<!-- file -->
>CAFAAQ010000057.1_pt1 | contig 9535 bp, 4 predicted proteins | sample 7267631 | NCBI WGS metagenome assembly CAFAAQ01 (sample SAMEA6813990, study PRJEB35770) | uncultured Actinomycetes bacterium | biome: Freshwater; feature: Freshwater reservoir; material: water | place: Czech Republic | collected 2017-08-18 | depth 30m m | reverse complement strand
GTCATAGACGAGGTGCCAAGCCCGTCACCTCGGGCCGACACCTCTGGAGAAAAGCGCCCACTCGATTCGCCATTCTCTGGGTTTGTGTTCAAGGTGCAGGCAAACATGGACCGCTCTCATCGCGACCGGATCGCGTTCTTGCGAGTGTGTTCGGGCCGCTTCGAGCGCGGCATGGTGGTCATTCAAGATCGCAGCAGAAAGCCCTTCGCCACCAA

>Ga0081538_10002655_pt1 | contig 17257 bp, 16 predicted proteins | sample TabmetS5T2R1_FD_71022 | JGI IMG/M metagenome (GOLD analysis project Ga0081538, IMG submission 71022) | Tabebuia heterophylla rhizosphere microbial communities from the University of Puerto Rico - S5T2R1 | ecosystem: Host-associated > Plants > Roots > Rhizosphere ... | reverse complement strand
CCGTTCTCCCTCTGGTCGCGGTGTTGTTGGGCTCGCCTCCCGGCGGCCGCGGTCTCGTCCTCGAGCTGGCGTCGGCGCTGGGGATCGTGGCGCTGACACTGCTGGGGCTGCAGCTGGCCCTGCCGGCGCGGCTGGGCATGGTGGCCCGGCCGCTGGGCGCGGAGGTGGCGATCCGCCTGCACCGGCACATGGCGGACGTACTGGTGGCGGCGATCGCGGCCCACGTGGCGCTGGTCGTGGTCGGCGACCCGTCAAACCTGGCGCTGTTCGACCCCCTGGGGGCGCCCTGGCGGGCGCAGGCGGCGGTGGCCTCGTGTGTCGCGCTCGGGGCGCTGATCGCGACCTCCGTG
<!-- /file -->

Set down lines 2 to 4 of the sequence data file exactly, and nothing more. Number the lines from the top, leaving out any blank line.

GTCATAGACGAGGTGCCAAGCCCGTCACCTCGGGCCGACACCTCTGGAGAAAAGCGCCCACTCGATTCGCCATTCTCTGGGTTTGTGTTCAAGGTGCAGGCAAACATGGACCGCTCTCATCGCGACCGGATCGCGTTCTTGCGAGTGTGTTCGGGCCGCTTCGAGCGCGGCATGGTGGTCATTCAAGATCGCAGCAGAAAGCCCTTCGCCACCAA

>Ga0081538_10002655_pt1 | contig 17257 bp, 16 predicted proteins | sample TabmetS5T2R1_FD_71022 | JGI IMG/M metagenome (GOLD analysis project Ga0081538, IMG submission 71022) | Tabebuia heterophylla rhizosphere microbial communities from the University of Puerto Rico - S5T2R1 | ecosystem: Host-associated > Plants > Roots > Rhizosphere ... | reverse complement strand
CCGTTCTCCCTCTGGTCGCGGTGTTGTTGGGCTCGCCTCCCGGCGGCCGCGGTCTCGTCCTCGAGCTGGCGTCGGCGCTGGGGATCGTGGCGCTGACACTGCTGGGGCTGCAGCTGGCCCTGCCGGCGCGGCTGGGCATGGTGGCCCGGCCGCTGGGCGCGGAGGTGGCGATCCGCCTGCACCGGCACATGGCGGACGTACTGGTGGCGGCGATCGCGGCCCACGTGGCGCTGGTCGTGGTCGGCGACCCGTCAAACCTGGCGCTGTTCGACCCCCTGGGGGCGCCCTGGCGGGCGCAGGCGGCGGTGGCCTCGTGTGTCGCGCTCGGGGCGCTGATCGCGACCTCCGTG